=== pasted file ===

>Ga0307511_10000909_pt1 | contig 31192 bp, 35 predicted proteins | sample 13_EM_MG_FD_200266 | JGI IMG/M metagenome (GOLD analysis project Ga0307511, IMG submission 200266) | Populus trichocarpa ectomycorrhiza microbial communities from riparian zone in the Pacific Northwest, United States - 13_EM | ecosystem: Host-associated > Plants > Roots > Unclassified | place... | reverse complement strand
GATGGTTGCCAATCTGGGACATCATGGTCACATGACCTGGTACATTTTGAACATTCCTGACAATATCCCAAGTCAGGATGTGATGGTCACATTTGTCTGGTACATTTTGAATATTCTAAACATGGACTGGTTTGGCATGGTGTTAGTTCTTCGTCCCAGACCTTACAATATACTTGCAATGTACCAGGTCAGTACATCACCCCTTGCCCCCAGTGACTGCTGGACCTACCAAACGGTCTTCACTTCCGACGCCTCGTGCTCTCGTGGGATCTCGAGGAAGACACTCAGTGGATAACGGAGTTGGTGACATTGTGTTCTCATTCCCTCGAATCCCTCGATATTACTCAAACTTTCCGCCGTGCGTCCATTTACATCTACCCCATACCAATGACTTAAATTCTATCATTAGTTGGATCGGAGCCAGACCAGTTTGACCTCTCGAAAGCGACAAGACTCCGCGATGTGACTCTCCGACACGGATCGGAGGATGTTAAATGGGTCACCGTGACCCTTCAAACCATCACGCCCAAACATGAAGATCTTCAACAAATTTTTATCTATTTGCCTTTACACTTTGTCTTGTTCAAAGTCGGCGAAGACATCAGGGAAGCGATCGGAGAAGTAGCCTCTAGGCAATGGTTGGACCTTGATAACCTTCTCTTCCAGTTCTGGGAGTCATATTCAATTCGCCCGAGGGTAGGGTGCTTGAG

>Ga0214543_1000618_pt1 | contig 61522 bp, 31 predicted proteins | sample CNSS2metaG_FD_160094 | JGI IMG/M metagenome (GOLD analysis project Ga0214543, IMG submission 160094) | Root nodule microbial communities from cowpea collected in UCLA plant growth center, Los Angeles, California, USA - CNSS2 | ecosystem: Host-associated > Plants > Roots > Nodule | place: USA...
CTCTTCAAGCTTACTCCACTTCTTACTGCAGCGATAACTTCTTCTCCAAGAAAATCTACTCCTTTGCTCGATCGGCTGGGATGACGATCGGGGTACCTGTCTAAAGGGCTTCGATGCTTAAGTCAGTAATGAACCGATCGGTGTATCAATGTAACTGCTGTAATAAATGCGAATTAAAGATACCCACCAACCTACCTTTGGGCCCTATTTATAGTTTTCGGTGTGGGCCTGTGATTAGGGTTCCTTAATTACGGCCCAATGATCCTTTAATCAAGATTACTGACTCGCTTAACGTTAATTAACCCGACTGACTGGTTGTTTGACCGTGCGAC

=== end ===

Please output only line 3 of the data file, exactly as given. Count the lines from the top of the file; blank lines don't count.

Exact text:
>Ga0214543_1000618_pt1 | contig 61522 bp, 31 predicted proteins | sample CNSS2metaG_FD_160094 | JGI IMG/M metagenome (GOLD analysis project Ga0214543, IMG submission 160094) | Root nodule microbial communities from cowpea collected in UCLA plant growth center, Los Angeles, California, USA - CNSS2 | ecosystem: Host-associated > Plants > Roots > Nodule | place: USA...